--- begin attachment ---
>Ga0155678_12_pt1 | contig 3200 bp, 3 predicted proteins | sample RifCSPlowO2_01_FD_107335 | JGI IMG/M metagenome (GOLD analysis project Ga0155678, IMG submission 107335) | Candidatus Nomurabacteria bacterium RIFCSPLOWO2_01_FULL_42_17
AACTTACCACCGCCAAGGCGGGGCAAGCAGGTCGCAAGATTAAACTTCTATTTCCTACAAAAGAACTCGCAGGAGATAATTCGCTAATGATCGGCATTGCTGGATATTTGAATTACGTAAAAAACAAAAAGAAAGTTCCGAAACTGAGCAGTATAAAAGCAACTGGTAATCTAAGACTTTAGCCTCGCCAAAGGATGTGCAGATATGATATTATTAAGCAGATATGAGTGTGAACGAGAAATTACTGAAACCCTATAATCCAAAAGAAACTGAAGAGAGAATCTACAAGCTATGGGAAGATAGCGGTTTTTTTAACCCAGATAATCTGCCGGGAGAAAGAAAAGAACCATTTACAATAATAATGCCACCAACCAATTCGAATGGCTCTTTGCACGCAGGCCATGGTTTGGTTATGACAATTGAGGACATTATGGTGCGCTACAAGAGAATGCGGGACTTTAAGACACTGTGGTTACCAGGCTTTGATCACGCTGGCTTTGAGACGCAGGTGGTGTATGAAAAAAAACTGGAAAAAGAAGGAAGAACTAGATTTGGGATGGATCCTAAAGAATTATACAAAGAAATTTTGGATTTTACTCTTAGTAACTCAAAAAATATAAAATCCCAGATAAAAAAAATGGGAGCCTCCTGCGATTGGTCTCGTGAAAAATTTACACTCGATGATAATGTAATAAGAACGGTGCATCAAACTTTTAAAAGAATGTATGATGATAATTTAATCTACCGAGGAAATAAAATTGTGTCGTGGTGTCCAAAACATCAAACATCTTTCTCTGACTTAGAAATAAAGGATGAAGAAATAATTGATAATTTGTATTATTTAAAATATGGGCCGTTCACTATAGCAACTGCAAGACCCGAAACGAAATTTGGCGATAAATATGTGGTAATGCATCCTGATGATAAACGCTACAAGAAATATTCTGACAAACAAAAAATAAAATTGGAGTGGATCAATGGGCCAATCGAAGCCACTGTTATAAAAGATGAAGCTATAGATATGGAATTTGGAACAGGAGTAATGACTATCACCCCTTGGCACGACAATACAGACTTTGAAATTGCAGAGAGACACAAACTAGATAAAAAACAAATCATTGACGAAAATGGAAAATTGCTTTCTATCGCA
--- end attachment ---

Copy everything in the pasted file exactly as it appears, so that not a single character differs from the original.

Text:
>Ga0155678_12_pt1 | contig 3200 bp, 3 predicted proteins | sample RifCSPlowO2_01_FD_107335 | JGI IMG/M metagenome (GOLD analysis project Ga0155678, IMG submission 107335) | Candidatus Nomurabacteria bacterium RIFCSPLOWO2_01_FULL_42_17
AACTTACCACCGCCAAGGCGGGGCAAGCAGGTCGCAAGATTAAACTTCTATTTCCTACAAAAGAACTCGCAGGAGATAATTCGCTAATGATCGGCATTGCTGGATATTTGAATTACGTAAAAAACAAAAAGAAAGTTCCGAAACTGAGCAGTATAAAAGCAACTGGTAATCTAAGACTTTAGCCTCGCCAAAGGATGTGCAGATATGATATTATTAAGCAGATATGAGTGTGAACGAGAAATTACTGAAACCCTATAATCCAAAAGAAACTGAAGAGAGAATCTACAAGCTATGGGAAGATAGCGGTTTTTTTAACCCAGATAATCTGCCGGGAGAAAGAAAAGAACCATTTACAATAATAATGCCACCAACCAATTCGAATGGCTCTTTGCACGCAGGCCATGGTTTGGTTATGACAATTGAGGACATTATGGTGCGCTACAAGAGAATGCGGGACTTTAAGACACTGTGGTTACCAGGCTTTGATCACGCTGGCTTTGAGACGCAGGTGGTGTATGAAAAAAAACTGGAAAAAGAAGGAAGAACTAGATTTGGGATGGATCCTAAAGAATTATACAAAGAAATTTTGGATTTTACTCTTAGTAACTCAAAAAATATAAAATCCCAGATAAAAAAAATGGGAGCCTCCTGCGATTGGTCTCGTGAAAAATTTACACTCGATGATAATGTAATAAGAACGGTGCATCAAACTTTTAAAAGAATGTATGATGATAATTTAATCTACCGAGGAAATAAAATTGTGTCGTGGTGTCCAAAACATCAAACATCTTTCTCTGACTTAGAAATAAAGGATGAAGAAATAATTGATAATTTGTATTATTTAAAATATGGGCCGTTCACTATAGCAACTGCAAGACCCGAAACGAAATTTGGCGATAAATATGTGGTAATGCATCCTGATGATAAACGCTACAAGAAATATTCTGACAAACAAAAAATAAAATTGGAGTGGATCAATGGGCCAATCGAAGCCACTGTTATAAAAGATGAAGCTATAGATATGGAATTTGGAACAGGAGTAATGACTATCACCCCTTGGCACGACAATACAGACTTTGAAATTGCAGAGAGACACAAACTAGATAAAAAACAAATCATTGACGAAAATGGAAAATTGCTTTCTATCGCA